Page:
Meeting NewsVideo

VIDEO: Future of liver transplant points to changing indications, allocation

PHILADELPHIA — In this exclusive video perspective from the American College of Gastroenterology Annual Meeting, Paul Y. Kwo, MD, FACG, from Stanford University in California, provides an overview of the changing landscape in liver transplantation and what to expect in the coming years.

“One of the things that’s most interesting about liver transplantation is that the demographics of those who are getting transplanted is changing,” Kwo told Healio Gastroenterology and Liver Disease. “For many decades, the number one indication worldwide for liver transplantation has been hepatitis C-related cirrhosis, but with the marked advances we’ve had in direct-acting antiviral agents now two other diseases are replacing [HCV] and they are alcohol-related liver disease and nonalcoholic fatty liver disease.”

In his discussion, Kwo covered new explorations in offering transplantation to individuals with acute alcoholic hepatitis without the normal prerequisite of sobriety. Specifically, patients who appear to have a good social support and have not had problematic relapses have demonstrated good posttransplant outcomes.

Additionally, Kwo explained that the rules for organ allocation will be changing to improve equitability.

“The goal is to be able to allow a reduction in the geographic disparity of organ allocation,” Kwo said. “Likely this rule change will involve concentric circles around donor service areas, but the final rules are not written. They’ll be done by the end of the year.”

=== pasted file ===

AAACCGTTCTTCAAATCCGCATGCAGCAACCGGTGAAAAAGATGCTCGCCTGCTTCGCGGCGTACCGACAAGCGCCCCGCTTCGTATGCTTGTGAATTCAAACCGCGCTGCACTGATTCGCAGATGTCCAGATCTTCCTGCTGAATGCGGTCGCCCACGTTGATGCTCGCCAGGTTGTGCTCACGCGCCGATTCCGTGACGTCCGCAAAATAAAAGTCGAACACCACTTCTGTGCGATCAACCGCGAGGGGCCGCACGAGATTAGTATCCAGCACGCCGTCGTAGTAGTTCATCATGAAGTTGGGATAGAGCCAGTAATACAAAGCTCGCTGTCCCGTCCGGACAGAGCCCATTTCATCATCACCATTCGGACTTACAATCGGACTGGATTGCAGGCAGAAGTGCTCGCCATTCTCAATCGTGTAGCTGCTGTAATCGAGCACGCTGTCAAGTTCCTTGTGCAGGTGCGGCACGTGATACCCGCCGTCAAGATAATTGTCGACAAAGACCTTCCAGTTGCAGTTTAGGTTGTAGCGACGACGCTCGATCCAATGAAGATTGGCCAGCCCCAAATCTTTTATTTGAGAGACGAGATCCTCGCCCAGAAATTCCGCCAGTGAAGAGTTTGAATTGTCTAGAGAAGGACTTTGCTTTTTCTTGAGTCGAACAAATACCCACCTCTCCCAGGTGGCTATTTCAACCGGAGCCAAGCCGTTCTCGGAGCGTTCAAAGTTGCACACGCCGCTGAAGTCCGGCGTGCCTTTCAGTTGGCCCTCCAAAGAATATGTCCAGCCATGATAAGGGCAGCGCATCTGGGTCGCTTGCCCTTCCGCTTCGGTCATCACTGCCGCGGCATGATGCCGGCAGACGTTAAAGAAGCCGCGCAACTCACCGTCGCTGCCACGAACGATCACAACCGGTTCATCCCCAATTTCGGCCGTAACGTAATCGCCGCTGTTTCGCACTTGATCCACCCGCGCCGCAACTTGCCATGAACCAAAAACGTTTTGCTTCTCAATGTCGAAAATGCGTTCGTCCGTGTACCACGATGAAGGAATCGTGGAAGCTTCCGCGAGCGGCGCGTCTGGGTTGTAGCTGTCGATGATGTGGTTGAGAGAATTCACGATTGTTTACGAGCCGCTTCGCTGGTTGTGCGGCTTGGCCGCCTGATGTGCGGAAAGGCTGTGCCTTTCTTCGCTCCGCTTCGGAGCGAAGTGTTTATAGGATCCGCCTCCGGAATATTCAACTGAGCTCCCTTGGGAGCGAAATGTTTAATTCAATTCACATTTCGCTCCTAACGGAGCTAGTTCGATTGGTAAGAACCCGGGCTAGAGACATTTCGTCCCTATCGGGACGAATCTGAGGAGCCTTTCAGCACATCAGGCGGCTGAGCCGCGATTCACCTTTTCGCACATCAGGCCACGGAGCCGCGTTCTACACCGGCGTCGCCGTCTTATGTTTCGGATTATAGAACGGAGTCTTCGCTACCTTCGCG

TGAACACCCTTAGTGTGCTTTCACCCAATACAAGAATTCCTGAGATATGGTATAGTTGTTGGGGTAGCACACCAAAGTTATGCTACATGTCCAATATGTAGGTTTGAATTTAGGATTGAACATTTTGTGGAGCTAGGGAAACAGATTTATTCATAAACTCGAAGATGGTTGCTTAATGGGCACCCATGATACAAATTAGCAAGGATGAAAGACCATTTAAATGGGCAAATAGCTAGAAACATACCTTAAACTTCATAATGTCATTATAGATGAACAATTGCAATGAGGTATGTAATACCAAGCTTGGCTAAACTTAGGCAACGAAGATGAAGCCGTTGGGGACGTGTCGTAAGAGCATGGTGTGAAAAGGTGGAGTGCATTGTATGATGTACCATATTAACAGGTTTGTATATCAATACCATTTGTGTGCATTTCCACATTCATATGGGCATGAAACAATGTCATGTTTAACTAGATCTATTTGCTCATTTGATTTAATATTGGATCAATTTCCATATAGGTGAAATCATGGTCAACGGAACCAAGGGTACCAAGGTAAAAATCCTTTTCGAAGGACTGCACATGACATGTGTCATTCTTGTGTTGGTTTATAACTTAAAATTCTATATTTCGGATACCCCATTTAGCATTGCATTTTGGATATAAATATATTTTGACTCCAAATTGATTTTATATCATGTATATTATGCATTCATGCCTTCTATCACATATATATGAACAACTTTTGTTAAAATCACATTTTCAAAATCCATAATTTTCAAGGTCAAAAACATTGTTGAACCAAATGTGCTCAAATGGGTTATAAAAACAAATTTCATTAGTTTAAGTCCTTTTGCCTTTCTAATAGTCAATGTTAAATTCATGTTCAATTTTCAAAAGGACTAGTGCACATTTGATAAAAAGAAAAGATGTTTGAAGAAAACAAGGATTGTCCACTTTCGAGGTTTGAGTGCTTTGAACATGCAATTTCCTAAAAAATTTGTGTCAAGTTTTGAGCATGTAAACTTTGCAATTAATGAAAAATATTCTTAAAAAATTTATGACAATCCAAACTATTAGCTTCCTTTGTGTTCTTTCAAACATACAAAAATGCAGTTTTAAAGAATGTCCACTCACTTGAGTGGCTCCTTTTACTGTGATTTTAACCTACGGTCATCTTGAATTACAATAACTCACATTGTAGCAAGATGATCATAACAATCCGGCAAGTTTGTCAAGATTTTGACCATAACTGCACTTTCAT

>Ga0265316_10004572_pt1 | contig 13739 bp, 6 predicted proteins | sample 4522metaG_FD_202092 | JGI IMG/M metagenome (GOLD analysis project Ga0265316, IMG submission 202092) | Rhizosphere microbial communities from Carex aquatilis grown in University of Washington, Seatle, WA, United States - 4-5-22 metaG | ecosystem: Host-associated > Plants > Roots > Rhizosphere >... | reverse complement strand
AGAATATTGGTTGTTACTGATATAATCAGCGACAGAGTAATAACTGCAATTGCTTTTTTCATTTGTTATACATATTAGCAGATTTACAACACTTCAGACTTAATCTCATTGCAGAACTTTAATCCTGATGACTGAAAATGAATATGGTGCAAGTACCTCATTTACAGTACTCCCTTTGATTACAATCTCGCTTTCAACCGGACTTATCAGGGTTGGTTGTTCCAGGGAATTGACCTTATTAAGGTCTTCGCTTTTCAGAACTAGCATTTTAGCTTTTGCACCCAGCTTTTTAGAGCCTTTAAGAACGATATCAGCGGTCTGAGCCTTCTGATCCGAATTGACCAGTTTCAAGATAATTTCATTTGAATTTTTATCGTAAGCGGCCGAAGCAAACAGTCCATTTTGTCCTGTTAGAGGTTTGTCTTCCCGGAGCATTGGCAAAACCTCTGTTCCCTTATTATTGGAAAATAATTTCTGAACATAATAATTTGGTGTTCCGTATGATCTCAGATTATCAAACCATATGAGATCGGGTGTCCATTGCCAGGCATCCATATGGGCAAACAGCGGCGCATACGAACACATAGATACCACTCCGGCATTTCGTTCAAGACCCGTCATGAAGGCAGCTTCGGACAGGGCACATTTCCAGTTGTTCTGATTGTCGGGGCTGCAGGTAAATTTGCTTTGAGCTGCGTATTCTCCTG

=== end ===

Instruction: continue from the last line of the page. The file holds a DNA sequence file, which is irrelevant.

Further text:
Disclosure : Kwo reports he is an advisory committee or board member of Conatus and Durect; and has stock or ownership interest in Durect.

PHILADELPHIA — In this exclusive video perspective from the American College of Gastroenterology Annual Meeting, Paul Y. Kwo, MD, FACG, from Stanford University in California, provides an overview of the changing landscape in liver transplantation and what to expect in the coming years.

“One of the things that’s most interesting about liver transplantation is that the demographics of those who are getting transplanted is changing,” Kwo told Healio Gastroenterology and Liver Disease. “For many decades, the number one indication worldwide for liver transplantation has been hepatitis C-related cirrhosis, but with the marked advances we’ve had in direct-acting antiviral agents now two other diseases are replacing [HCV] and they are alcohol-related liver disease and nonalcoholic fatty liver disease.”

In his discussion, Kwo covered new explorations in offering transplantation to individuals with acute alcoholic hepatitis without the normal prerequisite of sobriety. Specifically, patients who appear to have a good social support and have not had problematic relapses have demonstrated good posttransplant outcomes.

Additionally, Kwo explained that the rules for organ allocation will be changing to improve equitability.

“The goal is to be able to allow a reduction in the geographic disparity of organ allocation,” Kwo said. “Likely this rule change will involve concentric circles around donor service areas, but the final rules are not written. They’ll be done by the end of the year.”

Disclosure : Kwo reports he is an advisory committee or board member of Conatus and Durect; and has stock or ownership interest in Durect.

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